The 71st Cavalry was originally constituted on 3 December 1941 in the Army of the United States as the 701st Tank Destroyer Battalion.
The unit was activated on 15 December 1941 at Fort Knox, Kentucky. The unit saw action throughout World War II and earned campaign participation in Algeria-French Morocco, Tunisia, Naples-Foggia, Anzio, Rome-Arno, North Apennines, and the Po Valley.
The 701st was inactivated on 29 October 1945 at Fort Leonard Wood, Missouri. The unit was converted and redesignated on 27 August 1947 as the 327th Mechanized Cavalry Reconnaissance Squadron, and allotted to the Organized Reserves. It was again converted and redesignated on 22 March 1949 as the 327th Heavy Tank Battalion. On 17 November 1950, it was inactivated at Ottumwa, Iowa only to be converted and redesignated on 27 February 1951 as the 701st Armored Infantry Battalion; concurrently, withdrawn from the Organized Reserve Corps, allotted to the Regular Army, and assigned to the 1st Armored Division.
On 7 March 1951, the 701st AIB moved to Fort Hood, Texas for a period of six years until it was inactivated on 15 February 1957 at Fort Polk, Louisiana, and relieved from assignment to the 1st Armored Division. In March 2004, the 71st Cavalry was activated from newly assigned Soldiers as well as existing units from the Division.
11 months after activation, 3-71 CAV deployed in support of Operation Iraqi Freedom IV. The squadron began combat operation throughout AO Cobra in Western Baghdad, with a primary mission as the Military Transition Team (MiTT), partnered up with 1st Brigade, 6th Division of the Iraqi Army.
In late February and through much of May, the squadron surged in response to an attack on the Samara Mosque. Intense 24-hour patrols throughout AO Cobra saturated the area, showing support for the Iraqi people and the Iraqi Security Forces. Throughout this time, the squadron’s efforts assisted in easing sectarian tensions during a tenuous time.
By the first of April, the squadron was released from the MiTT mission and tasked with a new AO on the western outskirts of Baghdad. AO Ghost included the strategic target Abu Ghraib compound and 18 kilometers of corps MSR. Throughout this period, the squadron once again was forced into a non-contiguous battlefield with a command and control node at Abu Ghraib. The rural environment of AO Ghost is the antithesis to that of the urban AO Cobra, enlisting the soldiers of 3-71 CAV to adapt over the course of six months to new, wide-open surroundings.
3-71 CAV redeployed with 1BCT, 10th Mountain Division in July 2006. The unit recovered and prepared for another tour in Iraq. The squadron is currently deployed conducting operations as part of Operation Enduring Freedom.Description
A Silver color metal and enamel device 1 1⁄8 inches (2.9 cm) in height overall consisting of a shield blazoned: Argent, a bar Sable, overall a lion rampant Azure holding in dexter paw a fleur-de-lis Or. Attached below and to the sides of the shield a Silver scroll inscribed "GALLANTLY FORWARD" in Blue letters.Symbolism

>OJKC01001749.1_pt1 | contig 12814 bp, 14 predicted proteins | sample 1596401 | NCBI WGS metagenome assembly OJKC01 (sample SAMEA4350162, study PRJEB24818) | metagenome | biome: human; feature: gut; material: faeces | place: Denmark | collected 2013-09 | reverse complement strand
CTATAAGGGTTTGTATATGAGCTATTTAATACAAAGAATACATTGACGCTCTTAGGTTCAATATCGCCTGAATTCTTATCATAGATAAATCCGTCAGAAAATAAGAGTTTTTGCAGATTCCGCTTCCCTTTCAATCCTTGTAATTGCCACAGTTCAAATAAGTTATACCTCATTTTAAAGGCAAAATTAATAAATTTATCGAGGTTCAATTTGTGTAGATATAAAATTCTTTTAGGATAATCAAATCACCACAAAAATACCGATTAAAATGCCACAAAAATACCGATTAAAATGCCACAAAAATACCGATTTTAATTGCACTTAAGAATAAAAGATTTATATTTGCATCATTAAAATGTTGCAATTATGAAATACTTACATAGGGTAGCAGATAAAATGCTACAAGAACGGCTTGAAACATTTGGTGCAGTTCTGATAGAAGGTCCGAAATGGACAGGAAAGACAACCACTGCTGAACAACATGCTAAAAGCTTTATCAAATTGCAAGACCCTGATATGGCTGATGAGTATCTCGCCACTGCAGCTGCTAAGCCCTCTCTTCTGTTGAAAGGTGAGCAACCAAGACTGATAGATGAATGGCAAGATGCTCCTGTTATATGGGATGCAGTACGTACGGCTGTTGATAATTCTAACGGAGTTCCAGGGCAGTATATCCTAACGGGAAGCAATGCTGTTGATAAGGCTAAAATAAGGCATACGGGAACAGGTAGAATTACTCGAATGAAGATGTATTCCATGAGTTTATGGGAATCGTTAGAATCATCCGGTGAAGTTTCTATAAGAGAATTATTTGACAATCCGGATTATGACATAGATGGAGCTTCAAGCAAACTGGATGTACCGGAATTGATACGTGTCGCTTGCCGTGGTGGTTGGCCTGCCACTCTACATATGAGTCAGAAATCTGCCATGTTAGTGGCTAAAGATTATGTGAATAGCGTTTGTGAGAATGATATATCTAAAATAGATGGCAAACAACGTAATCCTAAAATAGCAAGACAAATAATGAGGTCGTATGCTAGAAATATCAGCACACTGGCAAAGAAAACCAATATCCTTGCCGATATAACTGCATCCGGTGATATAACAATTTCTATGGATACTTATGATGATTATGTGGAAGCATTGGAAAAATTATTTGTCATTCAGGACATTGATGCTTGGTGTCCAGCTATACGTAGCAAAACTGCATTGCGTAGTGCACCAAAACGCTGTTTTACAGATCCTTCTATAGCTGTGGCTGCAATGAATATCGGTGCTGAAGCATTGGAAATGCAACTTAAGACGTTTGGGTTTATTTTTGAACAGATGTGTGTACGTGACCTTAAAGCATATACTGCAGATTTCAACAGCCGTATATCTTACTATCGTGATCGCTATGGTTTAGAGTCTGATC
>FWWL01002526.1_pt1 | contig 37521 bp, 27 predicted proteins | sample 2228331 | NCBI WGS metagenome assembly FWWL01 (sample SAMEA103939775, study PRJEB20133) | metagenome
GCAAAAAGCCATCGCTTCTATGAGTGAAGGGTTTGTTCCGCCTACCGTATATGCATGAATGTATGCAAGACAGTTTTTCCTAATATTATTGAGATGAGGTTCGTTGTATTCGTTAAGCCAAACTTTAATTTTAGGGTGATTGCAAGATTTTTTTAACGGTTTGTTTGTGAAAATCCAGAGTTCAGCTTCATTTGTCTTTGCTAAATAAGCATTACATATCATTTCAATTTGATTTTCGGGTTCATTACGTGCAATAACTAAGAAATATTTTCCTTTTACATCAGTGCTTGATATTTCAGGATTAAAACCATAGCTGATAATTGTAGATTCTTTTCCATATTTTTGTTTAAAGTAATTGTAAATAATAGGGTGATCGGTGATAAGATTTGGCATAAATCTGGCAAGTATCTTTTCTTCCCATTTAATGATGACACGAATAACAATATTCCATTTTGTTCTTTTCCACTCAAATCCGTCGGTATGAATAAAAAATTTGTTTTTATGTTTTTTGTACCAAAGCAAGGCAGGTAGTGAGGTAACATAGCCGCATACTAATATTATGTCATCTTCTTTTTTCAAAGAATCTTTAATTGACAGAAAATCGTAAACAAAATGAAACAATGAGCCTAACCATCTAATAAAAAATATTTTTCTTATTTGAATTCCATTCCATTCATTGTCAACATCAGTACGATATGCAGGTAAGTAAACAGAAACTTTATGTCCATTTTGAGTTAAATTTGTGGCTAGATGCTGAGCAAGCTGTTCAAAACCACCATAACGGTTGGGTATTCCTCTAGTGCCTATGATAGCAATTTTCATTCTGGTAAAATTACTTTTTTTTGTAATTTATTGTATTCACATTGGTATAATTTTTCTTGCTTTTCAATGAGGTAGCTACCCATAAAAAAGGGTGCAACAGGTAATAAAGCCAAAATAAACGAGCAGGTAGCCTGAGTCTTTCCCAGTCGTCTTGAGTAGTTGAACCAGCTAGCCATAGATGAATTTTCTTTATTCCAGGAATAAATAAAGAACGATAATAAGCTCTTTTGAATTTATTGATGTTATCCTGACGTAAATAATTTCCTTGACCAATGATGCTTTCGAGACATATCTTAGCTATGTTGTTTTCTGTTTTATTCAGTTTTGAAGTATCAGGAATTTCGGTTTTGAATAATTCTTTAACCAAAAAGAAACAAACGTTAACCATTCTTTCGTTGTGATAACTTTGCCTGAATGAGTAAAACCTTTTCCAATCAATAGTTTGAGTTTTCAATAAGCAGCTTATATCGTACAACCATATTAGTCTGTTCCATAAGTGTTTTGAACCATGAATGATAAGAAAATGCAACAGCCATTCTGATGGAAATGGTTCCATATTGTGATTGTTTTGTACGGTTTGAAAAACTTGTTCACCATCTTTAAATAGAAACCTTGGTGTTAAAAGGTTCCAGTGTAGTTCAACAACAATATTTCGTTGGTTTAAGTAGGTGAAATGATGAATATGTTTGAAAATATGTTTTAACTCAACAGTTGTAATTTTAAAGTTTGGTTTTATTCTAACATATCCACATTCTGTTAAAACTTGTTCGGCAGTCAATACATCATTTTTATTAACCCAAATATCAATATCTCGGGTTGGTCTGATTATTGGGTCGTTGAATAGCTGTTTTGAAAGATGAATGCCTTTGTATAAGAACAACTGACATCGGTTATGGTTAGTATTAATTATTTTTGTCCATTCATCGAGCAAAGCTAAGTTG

The colors blue and white are for Infantry, the previous unit designation. Black and golden orange were the colors used for Tank Destroyer organizations, indicating the unit’s origin. The raging lion symbolizes aggressive and warlike qualities. The fleur-de-lis is gold (for golden orange) to indicate the battle honors were awarded to the organization as a Tank Destroyer unit in World War II.Background
The distinctive unit insignia was originally approved for the 701st Armored Infantry Battalion on 28 April 1952. It was redesignated with the description and symbolism updated for the 71st Cavalry Regiment on 10 August 2004.Blazon
Shield- Argent, a bar Sable, overall a lion rampant Azure holding in dexter paw a fleur-de-lis Or.
Crest- From a wreath Argent and Sable below an arc of seven mullets Azure an olive tree fructed Proper charged with a pheon Or, in base two cavalry swords points down saltirewise Proper.
Motto '"Gallantly Forward".
Crest- The stars commemorate the seven campaign participation credits the unit earned in World War II. Blue and white underscore Infantry history. The olive tree, native to the Mediterranean Sea region, recalls the area of operation of their World War II service. The cavalry swords recall the unit’s history and symbolize the armored cavalry mission. The spear point (pheon) gives emphasis to military action and going forward in battle.
Shield- The colors blue and white are for Infantry, the previous unit designation. Black and golden orange were the colors used for Tank Destroyer organizations, indicating the unit’s origin. The raging lion symbolizes aggressive and warlike qualities. The fleur-de-lis is gold (for golden orange) to indicate the battle honors were awarded to the organization as a Tank Destroyer unit in World War II.
Background- The coat of arms was originally approved for the 701st Armored Infantry Battalion on 28 April 1952. It was redesignated for the 71st Cavalry Regiment and amended to add a crest on 27 August 2004.